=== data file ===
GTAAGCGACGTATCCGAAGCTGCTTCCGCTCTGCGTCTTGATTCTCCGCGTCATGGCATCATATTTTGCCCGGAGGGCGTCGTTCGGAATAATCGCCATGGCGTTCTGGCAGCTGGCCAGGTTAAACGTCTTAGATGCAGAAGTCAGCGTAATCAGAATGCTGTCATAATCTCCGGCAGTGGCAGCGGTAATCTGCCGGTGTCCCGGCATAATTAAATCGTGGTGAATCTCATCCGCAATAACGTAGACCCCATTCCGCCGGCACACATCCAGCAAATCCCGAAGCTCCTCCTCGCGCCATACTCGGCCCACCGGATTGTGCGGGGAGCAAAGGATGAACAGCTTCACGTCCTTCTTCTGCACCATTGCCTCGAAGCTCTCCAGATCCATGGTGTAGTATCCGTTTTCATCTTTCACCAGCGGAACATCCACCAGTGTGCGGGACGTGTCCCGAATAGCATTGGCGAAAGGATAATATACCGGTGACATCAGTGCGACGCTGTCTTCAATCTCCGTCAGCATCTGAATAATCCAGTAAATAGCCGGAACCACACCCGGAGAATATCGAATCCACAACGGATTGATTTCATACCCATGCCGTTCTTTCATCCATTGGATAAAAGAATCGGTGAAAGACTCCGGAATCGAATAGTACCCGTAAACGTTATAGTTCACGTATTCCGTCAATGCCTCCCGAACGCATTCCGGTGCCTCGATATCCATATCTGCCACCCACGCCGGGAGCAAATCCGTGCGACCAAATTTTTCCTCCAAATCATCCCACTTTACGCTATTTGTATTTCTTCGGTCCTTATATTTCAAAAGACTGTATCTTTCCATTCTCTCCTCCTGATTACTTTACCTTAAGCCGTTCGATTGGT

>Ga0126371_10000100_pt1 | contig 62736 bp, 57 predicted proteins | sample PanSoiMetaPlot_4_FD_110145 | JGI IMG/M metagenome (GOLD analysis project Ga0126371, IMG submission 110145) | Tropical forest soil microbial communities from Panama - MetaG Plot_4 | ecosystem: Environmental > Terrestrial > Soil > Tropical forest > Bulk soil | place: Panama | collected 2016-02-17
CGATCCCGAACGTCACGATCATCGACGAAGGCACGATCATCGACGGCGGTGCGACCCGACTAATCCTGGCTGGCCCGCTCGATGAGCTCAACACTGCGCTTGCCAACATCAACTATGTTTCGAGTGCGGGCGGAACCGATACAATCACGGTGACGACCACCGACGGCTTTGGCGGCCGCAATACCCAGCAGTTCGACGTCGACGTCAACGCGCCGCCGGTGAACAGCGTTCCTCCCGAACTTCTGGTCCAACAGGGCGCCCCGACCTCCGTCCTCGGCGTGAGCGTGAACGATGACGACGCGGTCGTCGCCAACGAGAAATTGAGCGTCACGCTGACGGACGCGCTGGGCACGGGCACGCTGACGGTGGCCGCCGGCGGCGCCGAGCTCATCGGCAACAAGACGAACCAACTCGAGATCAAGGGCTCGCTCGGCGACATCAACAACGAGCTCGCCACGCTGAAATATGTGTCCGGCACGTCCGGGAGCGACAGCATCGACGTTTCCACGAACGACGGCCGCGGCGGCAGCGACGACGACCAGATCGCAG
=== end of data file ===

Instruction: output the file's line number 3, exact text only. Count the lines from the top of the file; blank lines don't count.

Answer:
CGATCCCGAACGTCACGATCATCGACGAAGGCACGATCATCGACGGCGGTGCGACCCGACTAATCCTGGCTGGCCCGCTCGATGAGCTCAACACTGCGCTTGCCAACATCAACTATGTTTCGAGTGCGGGCGGAACCGATACAATCACGGTGACGACCACCGACGGCTTTGGCGGCCGCAATACCCAGCAGTTCGACGTCGACGTCAACGCGCCGCCGGTGAACAGCGTTCCTCCCGAACTTCTGGTCCAACAGGGCGCCCCGACCTCCGTCCTCGGCGTGAGCGTGAACGATGACGACGCGGTCGTCGCCAACGAGAAATTGAGCGTCACGCTGACGGACGCGCTGGGCACGGGCACGCTGACGGTGGCCGCCGGCGGCGCCGAGCTCATCGGCAACAAGACGAACCAACTCGAGATCAAGGGCTCGCTCGGCGACATCAACAACGAGCTCGCCACGCTGAAATATGTGTCCGGCACGTCCGGGAGCGACAGCATCGACGTTTCCACGAACGACGGCCGCGGCGGCAGCGACGACGACCAGATCGCAG